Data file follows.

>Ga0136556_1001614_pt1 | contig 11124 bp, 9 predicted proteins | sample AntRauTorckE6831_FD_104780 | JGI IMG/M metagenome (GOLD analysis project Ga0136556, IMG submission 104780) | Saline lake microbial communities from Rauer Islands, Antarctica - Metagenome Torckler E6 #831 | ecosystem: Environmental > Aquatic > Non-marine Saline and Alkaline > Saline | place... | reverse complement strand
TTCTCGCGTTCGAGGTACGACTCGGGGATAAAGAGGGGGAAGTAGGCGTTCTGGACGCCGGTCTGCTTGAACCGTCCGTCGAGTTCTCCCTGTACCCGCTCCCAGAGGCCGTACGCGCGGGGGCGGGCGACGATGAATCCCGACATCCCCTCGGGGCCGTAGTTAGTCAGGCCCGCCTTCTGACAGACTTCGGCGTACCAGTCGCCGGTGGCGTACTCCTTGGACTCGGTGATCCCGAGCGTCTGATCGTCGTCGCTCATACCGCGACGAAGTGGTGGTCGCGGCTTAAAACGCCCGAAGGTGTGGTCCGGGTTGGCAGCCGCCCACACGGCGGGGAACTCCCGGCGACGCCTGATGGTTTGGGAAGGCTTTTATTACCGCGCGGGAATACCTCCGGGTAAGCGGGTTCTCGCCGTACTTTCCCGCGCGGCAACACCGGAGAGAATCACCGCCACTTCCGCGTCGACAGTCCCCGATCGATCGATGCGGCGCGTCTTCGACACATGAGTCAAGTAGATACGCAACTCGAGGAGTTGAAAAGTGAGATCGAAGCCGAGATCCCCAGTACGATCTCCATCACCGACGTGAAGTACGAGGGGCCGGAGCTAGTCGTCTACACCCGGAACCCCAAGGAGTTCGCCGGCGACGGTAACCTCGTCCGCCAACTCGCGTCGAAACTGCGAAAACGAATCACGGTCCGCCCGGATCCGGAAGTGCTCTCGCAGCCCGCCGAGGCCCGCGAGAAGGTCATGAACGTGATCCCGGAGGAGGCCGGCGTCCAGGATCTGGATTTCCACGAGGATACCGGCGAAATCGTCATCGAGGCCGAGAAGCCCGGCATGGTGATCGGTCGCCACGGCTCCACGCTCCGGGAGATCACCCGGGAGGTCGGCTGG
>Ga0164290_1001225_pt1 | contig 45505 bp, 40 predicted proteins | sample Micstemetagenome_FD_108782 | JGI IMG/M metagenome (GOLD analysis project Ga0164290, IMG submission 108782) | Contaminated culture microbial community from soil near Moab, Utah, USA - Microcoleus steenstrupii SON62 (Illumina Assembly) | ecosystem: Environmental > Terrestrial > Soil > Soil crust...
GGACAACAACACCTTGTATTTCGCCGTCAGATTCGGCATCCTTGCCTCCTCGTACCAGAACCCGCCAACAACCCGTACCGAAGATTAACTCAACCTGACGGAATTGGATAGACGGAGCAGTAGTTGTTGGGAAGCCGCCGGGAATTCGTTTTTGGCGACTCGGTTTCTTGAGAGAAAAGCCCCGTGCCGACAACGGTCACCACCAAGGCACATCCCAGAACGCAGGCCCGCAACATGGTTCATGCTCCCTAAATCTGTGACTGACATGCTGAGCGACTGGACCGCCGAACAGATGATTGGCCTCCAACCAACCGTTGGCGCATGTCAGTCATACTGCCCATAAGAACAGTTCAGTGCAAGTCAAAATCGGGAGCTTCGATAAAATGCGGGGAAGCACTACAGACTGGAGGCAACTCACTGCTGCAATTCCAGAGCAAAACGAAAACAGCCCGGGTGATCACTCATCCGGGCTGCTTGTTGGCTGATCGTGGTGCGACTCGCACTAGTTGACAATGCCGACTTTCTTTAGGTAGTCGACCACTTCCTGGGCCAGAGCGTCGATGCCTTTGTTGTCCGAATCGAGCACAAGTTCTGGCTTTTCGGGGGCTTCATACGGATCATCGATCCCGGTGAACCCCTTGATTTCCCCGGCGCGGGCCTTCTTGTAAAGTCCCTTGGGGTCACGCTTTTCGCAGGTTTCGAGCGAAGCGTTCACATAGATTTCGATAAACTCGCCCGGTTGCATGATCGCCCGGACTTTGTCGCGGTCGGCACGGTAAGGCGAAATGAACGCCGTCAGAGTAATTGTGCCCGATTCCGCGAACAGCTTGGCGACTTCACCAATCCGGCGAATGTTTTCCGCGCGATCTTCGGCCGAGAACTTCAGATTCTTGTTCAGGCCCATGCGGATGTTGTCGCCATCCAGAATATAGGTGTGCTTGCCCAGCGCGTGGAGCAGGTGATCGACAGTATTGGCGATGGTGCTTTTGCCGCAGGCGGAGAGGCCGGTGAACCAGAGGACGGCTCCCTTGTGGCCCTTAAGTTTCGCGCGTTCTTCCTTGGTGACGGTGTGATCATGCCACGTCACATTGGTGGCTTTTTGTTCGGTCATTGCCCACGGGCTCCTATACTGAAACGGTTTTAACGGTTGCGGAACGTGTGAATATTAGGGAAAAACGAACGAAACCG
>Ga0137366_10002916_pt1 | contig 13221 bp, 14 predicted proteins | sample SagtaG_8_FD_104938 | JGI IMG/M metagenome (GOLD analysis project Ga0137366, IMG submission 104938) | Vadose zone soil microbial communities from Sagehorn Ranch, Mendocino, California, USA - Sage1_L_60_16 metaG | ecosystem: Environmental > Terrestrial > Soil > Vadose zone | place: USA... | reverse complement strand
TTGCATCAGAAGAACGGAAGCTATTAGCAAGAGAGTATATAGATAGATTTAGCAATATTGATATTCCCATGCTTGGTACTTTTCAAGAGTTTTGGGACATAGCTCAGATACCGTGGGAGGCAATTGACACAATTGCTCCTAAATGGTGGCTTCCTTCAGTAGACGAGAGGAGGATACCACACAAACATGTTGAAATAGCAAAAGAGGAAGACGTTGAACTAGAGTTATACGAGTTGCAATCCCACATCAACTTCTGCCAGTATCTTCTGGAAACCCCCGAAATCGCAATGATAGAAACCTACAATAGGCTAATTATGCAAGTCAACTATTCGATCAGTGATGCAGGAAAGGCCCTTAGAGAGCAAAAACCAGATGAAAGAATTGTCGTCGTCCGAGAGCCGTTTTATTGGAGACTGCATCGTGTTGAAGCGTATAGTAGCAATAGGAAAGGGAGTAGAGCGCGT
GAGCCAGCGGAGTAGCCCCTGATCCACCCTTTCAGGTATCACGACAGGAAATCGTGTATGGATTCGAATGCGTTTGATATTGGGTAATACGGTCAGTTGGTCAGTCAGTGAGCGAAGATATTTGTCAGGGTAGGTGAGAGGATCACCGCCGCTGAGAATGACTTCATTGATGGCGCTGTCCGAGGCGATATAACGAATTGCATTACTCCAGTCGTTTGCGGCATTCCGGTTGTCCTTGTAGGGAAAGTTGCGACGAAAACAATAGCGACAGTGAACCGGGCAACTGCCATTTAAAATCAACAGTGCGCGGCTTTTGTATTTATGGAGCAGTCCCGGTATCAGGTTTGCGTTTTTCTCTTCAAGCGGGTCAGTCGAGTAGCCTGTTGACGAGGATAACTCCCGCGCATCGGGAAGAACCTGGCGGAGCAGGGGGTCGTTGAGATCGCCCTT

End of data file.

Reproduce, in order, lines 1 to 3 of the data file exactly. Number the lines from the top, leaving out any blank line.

>Ga0136556_1001614_pt1 | contig 11124 bp, 9 predicted proteins | sample AntRauTorckE6831_FD_104780 | JGI IMG/M metagenome (GOLD analysis project Ga0136556, IMG submission 104780) | Saline lake microbial communities from Rauer Islands, Antarctica - Metagenome Torckler E6 #831 | ecosystem: Environmental > Aquatic > Non-marine Saline and Alkaline > Saline | place... | reverse complement strand
TTCTCGCGTTCGAGGTACGACTCGGGGATAAAGAGGGGGAAGTAGGCGTTCTGGACGCCGGTCTGCTTGAACCGTCCGTCGAGTTCTCCCTGTACCCGCTCCCAGAGGCCGTACGCGCGGGGGCGGGCGACGATGAATCCCGACATCCCCTCGGGGCCGTAGTTAGTCAGGCCCGCCTTCTGACAGACTTCGGCGTACCAGTCGCCGGTGGCGTACTCCTTGGACTCGGTGATCCCGAGCGTCTGATCGTCGTCGCTCATACCGCGACGAAGTGGTGGTCGCGGCTTAAAACGCCCGAAGGTGTGGTCCGGGTTGGCAGCCGCCCACACGGCGGGGAACTCCCGGCGACGCCTGATGGTTTGGGAAGGCTTTTATTACCGCGCGGGAATACCTCCGGGTAAGCGGGTTCTCGCCGTACTTTCCCGCGCGGCAACACCGGAGAGAATCACCGCCACTTCCGCGTCGACAGTCCCCGATCGATCGATGCGGCGCGTCTTCGACACATGAGTCAAGTAGATACGCAACTCGAGGAGTTGAAAAGTGAGATCGAAGCCGAGATCCCCAGTACGATCTCCATCACCGACGTGAAGTACGAGGGGCCGGAGCTAGTCGTCTACACCCGGAACCCCAAGGAGTTCGCCGGCGACGGTAACCTCGTCCGCCAACTCGCGTCGAAACTGCGAAAACGAATCACGGTCCGCCCGGATCCGGAAGTGCTCTCGCAGCCCGCCGAGGCCCGCGAGAAGGTCATGAACGTGATCCCGGAGGAGGCCGGCGTCCAGGATCTGGATTTCCACGAGGATACCGGCGAAATCGTCATCGAGGCCGAGAAGCCCGGCATGGTGATCGGTCGCCACGGCTCCACGCTCCGGGAGATCACCCGGGAGGTCGGCTGG
>Ga0164290_1001225_pt1 | contig 45505 bp, 40 predicted proteins | sample Micstemetagenome_FD_108782 | JGI IMG/M metagenome (GOLD analysis project Ga0164290, IMG submission 108782) | Contaminated culture microbial community from soil near Moab, Utah, USA - Microcoleus steenstrupii SON62 (Illumina Assembly) | ecosystem: Environmental > Terrestrial > Soil > Soil crust...